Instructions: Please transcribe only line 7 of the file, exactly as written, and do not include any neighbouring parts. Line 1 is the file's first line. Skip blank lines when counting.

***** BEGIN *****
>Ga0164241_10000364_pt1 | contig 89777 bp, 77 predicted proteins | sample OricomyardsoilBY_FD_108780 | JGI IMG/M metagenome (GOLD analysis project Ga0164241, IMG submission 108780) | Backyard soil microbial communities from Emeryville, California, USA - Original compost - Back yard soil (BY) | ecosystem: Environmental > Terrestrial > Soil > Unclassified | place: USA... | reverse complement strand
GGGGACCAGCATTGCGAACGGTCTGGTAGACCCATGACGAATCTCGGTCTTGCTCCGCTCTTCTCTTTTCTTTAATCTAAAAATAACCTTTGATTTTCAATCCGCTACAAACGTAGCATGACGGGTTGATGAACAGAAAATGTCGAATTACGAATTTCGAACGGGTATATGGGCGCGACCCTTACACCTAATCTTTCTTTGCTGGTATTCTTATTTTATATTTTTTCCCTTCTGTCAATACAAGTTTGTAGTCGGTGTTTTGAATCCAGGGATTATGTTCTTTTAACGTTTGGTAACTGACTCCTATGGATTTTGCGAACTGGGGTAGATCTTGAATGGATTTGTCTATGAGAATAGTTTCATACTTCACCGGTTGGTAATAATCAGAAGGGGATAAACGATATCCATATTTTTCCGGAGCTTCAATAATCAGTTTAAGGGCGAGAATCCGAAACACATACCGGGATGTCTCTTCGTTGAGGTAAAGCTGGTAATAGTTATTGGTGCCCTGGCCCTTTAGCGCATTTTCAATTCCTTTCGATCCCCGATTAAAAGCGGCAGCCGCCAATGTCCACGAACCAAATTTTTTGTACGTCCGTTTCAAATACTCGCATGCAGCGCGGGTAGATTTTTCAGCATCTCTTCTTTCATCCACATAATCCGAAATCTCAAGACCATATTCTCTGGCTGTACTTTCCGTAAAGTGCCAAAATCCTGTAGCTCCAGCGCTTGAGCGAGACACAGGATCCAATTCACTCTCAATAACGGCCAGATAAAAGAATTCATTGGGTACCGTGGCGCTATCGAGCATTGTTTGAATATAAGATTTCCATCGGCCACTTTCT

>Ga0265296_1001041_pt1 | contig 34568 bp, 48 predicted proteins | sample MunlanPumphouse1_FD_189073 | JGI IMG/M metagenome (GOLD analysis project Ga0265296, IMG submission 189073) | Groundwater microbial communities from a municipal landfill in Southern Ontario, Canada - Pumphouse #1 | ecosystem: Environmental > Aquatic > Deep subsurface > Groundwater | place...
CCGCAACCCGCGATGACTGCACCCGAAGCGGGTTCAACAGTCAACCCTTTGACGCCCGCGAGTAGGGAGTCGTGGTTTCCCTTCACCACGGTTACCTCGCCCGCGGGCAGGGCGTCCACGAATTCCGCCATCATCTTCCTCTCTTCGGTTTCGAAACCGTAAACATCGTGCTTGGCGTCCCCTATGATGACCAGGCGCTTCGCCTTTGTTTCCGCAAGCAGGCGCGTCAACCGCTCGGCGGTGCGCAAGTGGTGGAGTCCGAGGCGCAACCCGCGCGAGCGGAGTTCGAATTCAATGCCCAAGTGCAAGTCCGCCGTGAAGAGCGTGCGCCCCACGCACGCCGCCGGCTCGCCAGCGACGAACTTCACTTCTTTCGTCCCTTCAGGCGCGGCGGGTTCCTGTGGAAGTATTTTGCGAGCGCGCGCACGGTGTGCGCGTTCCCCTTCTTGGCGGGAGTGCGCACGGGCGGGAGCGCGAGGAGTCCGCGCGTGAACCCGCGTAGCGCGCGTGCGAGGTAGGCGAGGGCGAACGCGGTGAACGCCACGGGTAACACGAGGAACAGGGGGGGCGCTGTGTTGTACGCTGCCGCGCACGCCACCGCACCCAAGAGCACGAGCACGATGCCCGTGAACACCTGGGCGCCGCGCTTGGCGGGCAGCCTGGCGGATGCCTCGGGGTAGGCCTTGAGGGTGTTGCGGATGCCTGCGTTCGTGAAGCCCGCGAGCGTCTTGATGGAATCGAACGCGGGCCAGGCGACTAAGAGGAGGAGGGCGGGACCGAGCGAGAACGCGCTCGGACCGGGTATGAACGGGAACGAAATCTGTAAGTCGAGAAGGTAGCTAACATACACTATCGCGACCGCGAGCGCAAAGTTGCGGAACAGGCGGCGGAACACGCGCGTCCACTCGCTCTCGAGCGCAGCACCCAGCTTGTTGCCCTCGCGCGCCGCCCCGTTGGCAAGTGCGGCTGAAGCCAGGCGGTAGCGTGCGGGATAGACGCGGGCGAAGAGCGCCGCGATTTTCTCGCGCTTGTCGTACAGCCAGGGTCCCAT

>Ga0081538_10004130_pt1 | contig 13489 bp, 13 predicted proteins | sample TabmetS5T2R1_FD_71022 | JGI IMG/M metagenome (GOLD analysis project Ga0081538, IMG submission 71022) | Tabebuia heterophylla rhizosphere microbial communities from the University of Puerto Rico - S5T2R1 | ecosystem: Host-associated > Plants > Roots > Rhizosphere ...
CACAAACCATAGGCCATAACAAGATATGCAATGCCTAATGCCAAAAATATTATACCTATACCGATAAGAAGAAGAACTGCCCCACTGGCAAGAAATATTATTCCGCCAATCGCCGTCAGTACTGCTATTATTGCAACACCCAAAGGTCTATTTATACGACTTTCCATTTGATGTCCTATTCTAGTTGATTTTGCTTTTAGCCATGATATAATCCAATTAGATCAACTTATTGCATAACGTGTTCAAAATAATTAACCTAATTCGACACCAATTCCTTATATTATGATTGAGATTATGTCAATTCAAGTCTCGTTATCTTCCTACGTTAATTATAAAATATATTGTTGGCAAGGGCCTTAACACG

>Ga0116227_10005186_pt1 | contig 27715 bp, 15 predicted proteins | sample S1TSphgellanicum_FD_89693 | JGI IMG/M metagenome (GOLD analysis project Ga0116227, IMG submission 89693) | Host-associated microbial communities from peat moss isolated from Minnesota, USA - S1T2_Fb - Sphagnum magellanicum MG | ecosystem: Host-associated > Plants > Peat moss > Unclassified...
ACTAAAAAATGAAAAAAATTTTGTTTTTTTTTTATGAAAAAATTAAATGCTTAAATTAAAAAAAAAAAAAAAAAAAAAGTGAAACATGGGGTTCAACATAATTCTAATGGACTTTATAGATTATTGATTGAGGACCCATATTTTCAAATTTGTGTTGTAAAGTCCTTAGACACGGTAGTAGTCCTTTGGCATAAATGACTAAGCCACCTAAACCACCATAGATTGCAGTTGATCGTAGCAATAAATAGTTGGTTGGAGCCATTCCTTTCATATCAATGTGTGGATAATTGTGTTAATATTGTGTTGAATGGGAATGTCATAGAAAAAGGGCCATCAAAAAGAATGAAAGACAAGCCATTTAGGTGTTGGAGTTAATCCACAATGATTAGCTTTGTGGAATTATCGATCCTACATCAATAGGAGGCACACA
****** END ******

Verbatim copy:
>Ga0116227_10005186_pt1 | contig 27715 bp, 15 predicted proteins | sample S1TSphgellanicum_FD_89693 | JGI IMG/M metagenome (GOLD analysis project Ga0116227, IMG submission 89693) | Host-associated microbial communities from peat moss isolated from Minnesota, USA - S1T2_Fb - Sphagnum magellanicum MG | ecosystem: Host-associated > Plants > Peat moss > Unclassified...